“A final spot is a final spot,” said Phelps, whose 14 Olympic gold medals include the record-setting eight he won in Beijing four years ago.
Slated to swim seven events in London, Phelps has acknowledged that the world has closed in on him, and his chances of gaining gold in each are slim.
A chief stumbling block is his own US team-mate Ryan Lochte, who clocked the third-fastest time of the morning behind Japan’s Kosuke Hagino and South African Chad le Clos.
Hagino uncorked a Japanese record of 4min 10.01sec to win the third of five heats.
Phelps won the fourth heat in a leisurely 4:13.33. Laszlo Cseh was second, but the Hungarian’s time of 4:13.40 left him out of the final with the ninth-fastest time and unable to try to add to the silver medal he won in Beijing and bronze from Athens.
Lochte looked happy to settle for second in the fifth heat behind le Clos, slowing visibly at the end after leading most of the way.
“I’m glad I got the cobwebs out,” Lochte said. “All I had to do was get a lane for tonight, so I’m very happy.”
It’s not unsusual for top swimmers to keep something in reserve for the final of the 400m medley, the punishing event that Phelps swore he’d never race again when he climbed out of the pool after winning in Beijing.
Phelps admitted that he might have made a miscalculation. His lowly finish mean’s he’ll start in an outside lane on Saturday night, rather than in a more favorable center lane.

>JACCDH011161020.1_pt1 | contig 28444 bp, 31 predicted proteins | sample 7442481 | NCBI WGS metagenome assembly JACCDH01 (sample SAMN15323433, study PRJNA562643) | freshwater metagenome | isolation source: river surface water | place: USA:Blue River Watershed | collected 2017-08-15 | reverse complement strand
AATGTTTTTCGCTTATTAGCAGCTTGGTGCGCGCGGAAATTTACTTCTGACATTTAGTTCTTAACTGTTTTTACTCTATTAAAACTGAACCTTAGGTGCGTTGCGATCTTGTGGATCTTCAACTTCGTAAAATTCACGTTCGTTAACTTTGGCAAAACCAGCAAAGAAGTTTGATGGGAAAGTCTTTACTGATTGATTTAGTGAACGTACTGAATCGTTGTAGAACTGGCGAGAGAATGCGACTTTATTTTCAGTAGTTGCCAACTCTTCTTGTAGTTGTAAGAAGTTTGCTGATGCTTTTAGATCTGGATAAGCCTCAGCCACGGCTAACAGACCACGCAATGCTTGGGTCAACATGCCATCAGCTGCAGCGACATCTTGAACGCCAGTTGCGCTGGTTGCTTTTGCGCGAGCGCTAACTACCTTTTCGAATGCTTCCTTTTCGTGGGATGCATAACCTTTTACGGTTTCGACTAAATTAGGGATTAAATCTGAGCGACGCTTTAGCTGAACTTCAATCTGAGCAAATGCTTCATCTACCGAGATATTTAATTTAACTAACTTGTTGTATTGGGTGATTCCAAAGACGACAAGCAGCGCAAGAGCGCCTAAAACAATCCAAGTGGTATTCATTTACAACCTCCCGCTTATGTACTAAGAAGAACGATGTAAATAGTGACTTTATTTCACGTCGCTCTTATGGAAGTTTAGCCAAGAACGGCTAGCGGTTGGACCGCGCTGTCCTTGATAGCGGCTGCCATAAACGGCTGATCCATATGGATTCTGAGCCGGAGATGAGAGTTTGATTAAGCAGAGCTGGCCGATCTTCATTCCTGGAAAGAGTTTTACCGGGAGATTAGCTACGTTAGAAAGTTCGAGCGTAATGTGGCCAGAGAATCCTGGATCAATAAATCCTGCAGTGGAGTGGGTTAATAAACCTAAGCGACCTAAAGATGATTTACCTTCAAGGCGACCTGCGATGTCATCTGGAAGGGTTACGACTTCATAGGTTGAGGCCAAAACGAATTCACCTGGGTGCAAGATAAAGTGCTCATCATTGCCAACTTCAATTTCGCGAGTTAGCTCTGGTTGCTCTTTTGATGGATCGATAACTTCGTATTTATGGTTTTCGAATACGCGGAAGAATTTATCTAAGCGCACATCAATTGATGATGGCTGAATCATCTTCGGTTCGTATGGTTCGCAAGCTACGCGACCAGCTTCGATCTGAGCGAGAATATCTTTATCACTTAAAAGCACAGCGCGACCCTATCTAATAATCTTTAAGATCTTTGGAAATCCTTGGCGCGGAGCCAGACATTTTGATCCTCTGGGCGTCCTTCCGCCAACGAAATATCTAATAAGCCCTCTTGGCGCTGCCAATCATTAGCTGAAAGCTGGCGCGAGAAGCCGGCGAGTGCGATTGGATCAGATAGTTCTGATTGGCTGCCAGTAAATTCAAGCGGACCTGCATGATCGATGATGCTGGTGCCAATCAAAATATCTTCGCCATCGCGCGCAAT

“I didn’t expect those guys to go that fast,” Phelps admitted. “I just wanted to try to get some good underwater, try to get some good times.
“You can’t win the gold medal from the morning,” he added philosophically.
Lochte, who won the long medley world title in Shanghai last year as Phelps sat out, edged Phelps at the US trials last month, where his first-ever win over his compatriot in the event whetted appetites for their Olympic showdown.
Lochte clearly remained wary of his old foe.
“It’s a tough field but he’s in, so you can’t count him out, even though he just squeaked in in eighth place,” Lochte said.
“He’s a racer and we’re going to do everything we can to go one-two tonight.”
Hagino, who had topped the world rankings for 2012 until Lochte and Phelps moved past him at the US trials in Omaha, planned to have something to say about that.
“There are a few things I want to improve on in the afternoon,” he said. “I can definitely improve in the last quarter of the race.”